Relative risk of HDV exposure (HDAb (+) test) by (A) drug use behaviors, and (B) sexual behavior, stratified by injection drug use

Demographic and Clinical Correlates of HDV Exposure

Compared to those with no exposure to HDV (HDAb-), a lower proportion of HDV exposed (HDAb+) participants were Black (75% compared to 89.6%, p =0.03), and a higher proportion identified as White, Non-Hispanic or Other. Those with HDV exposure were more likely to be HIV+ (56% compared to 35.6%, p = 0.046). There were no statistically significant differences in age, gender, HCV Ab status, serum AST, ALT, or albumin level, or likelihood of an ER visit between HDV exposed and non-exposed.

Demographic and Clinical Correlates of HDV Viremia

Among the 25 participants who were HDAb+, 8 (32%) had detectable HDV RNA. Those with detectable HDV viremia were on average younger (mean age 41.1 years versus 49.9 years, p =0.004), with the majority between 18 and 45 years old. HDV viremic participants had significantly higher AST levels (125.7 U/L compared to 49.6 U/L for those without viremia, p = 0.03), ALT levels (132.3 U/L compared to 31.1 U/L, p = 0.009), and lower albumin levels (3.6 g/DL compared to 4.2 g/DL, p = 0.03). They were also significantly more likely to report at least 1 visit to the ER in the 6 months prior to study date (62.5% of HDV viremic versus 18.8% of HDV non-viremic, p= 0.03). All HDV viremic participants (100%) were HIV+, compared to only 35.3% of non-viremic participants (p = 0.002). Only 37.5% of those viremic for HDV had detectable HCV-RNA, compared to 76.5% of those who were non-viremic; however this difference was not statistically significant. None of the HDV viremic participants were female, compared to 31.3% of those non-viremic (p = 0.1).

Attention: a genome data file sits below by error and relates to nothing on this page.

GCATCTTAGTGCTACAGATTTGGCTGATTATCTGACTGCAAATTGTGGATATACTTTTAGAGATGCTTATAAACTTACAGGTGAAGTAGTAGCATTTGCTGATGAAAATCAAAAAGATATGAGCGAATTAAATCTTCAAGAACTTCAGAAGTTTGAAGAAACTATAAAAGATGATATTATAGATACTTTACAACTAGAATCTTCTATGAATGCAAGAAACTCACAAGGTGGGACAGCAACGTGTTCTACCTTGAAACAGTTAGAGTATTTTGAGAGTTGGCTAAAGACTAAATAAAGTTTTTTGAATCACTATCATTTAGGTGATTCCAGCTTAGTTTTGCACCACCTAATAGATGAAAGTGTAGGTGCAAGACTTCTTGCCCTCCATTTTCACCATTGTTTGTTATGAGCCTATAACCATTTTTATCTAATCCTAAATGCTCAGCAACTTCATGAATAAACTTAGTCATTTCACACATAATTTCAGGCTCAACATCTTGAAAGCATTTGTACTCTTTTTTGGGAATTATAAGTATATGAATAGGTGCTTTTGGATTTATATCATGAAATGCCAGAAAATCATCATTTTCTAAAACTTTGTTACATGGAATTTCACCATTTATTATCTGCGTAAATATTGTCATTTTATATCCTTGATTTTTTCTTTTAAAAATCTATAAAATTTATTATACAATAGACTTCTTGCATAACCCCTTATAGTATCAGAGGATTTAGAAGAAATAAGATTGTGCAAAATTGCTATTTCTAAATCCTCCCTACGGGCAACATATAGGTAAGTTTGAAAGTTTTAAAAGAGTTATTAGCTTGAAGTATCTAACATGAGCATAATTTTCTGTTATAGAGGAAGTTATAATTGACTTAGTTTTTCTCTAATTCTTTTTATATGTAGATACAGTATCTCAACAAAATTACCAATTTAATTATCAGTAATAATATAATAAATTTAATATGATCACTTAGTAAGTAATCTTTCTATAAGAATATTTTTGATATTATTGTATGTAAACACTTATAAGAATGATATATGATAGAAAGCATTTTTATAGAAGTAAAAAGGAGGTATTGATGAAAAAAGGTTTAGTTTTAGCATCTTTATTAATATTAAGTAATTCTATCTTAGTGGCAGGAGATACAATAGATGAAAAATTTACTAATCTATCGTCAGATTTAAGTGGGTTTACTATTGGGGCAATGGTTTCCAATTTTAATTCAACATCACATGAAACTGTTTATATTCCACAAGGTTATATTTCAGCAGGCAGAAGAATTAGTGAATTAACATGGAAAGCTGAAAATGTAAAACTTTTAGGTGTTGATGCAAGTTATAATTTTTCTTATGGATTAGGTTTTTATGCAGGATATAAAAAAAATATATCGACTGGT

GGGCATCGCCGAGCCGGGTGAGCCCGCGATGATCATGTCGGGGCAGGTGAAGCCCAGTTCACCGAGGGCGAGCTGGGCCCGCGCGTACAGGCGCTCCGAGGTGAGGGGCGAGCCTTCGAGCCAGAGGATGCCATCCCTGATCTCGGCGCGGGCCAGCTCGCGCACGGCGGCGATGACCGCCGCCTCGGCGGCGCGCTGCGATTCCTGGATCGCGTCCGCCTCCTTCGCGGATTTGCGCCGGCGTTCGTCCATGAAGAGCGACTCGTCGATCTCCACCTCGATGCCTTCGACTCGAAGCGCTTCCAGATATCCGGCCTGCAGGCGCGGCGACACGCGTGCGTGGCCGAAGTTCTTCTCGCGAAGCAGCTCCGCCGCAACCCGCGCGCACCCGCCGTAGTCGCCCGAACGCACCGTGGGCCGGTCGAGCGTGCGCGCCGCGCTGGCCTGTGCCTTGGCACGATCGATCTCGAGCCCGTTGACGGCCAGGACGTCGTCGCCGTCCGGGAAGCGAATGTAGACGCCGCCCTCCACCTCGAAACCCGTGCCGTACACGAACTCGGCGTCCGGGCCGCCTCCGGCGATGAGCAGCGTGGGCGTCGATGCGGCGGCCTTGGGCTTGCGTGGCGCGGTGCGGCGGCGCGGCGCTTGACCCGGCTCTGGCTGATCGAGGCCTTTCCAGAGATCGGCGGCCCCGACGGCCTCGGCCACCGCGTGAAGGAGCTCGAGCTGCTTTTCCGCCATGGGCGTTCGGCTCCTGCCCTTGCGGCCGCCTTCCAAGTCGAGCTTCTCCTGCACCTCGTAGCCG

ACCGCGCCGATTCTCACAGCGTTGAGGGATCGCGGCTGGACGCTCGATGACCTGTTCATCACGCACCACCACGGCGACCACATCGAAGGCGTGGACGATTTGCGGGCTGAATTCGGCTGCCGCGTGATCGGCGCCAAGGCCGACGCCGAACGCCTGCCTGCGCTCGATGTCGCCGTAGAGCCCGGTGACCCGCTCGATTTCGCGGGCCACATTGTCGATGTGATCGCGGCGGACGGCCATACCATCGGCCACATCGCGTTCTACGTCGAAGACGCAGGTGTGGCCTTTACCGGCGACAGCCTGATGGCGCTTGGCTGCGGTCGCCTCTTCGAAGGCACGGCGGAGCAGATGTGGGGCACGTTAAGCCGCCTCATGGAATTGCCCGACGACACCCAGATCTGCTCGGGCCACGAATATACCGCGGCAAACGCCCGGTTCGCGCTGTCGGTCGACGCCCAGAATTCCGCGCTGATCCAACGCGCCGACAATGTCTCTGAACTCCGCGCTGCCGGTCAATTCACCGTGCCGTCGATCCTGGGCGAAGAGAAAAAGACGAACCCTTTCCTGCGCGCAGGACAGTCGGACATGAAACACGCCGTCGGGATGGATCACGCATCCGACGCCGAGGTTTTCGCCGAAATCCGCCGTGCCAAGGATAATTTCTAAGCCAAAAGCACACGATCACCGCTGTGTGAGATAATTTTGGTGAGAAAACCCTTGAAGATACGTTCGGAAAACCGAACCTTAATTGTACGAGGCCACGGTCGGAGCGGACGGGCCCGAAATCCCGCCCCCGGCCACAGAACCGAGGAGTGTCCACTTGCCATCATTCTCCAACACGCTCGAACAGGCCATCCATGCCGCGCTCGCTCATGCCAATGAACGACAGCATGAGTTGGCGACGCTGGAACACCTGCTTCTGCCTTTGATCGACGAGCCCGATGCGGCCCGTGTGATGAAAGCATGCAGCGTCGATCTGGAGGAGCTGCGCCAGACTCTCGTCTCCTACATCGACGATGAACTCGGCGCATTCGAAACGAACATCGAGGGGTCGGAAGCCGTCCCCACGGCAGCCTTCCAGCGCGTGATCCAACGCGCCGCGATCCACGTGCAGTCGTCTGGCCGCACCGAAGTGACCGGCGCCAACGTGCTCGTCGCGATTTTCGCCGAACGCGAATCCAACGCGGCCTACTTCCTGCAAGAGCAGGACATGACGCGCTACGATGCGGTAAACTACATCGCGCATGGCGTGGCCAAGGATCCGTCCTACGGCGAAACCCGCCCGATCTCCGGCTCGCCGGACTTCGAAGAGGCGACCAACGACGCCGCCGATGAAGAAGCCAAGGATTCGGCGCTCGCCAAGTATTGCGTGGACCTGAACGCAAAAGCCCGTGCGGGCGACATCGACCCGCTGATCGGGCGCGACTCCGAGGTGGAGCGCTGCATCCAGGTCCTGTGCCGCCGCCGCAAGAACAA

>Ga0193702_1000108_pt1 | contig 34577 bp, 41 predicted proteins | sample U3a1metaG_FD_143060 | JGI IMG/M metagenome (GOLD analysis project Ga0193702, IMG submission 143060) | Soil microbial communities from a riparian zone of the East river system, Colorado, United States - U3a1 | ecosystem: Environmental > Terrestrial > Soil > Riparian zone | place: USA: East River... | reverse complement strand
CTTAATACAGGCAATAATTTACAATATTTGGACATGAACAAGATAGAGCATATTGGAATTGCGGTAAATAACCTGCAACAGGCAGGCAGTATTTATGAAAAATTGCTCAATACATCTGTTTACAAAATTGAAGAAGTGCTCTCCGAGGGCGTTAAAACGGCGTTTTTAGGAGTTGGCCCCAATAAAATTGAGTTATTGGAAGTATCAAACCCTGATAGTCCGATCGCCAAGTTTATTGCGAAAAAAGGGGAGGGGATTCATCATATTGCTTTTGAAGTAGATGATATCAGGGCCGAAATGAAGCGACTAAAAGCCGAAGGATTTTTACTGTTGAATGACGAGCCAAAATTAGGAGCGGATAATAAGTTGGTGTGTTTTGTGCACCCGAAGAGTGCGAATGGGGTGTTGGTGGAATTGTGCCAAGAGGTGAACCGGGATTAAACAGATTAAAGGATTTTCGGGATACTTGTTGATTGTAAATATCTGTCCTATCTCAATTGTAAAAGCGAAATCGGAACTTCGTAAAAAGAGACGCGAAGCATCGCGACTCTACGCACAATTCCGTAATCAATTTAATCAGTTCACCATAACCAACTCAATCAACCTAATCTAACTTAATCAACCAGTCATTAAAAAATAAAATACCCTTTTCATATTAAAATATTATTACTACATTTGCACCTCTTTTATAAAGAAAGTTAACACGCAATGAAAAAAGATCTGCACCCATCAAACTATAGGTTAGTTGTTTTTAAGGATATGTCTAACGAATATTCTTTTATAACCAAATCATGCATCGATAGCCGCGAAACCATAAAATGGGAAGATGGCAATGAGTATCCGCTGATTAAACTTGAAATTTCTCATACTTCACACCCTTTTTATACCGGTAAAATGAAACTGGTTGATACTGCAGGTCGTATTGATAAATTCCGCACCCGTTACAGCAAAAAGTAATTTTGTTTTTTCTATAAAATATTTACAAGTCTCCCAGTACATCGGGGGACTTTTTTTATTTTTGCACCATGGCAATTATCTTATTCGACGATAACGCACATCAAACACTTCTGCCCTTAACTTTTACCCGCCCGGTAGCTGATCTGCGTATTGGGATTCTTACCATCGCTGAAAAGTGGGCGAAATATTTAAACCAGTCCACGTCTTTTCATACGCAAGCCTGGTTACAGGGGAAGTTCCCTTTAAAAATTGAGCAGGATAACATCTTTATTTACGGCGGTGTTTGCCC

Viral Load Measures

HBV and HCV Viral Load, Comparison Between HDV-Viremic and Non-Viremic Participants

Those viremic for HDV had a mean HBV-DNA level of 232,229,000 IU/mL compared to 700 IU/mL for those who were not viremic (p <0.001, table 5a). When the analysis was restricted to those who were HBsAg+ only, a significant difference between the two groups remained (p = 0.02). HCV viral load was slightly higher in those viremic for HDV (150,288,000 IU/mL compared to 3,246,000 IU/mL), but that difference was not statistically significant.

Table 5
Comparison of mean hepatitis B and hepatitis C viral loads between (a) participants exposed to hepatitis delta (hepatitis delta antibody +), non-viremic compared to viremic and (b) participants with no evidence of HDV exposure compared to those who were ...

HBV and HCV Viral Load, Comparison Between HDAb+, RNA- and HDAb- participants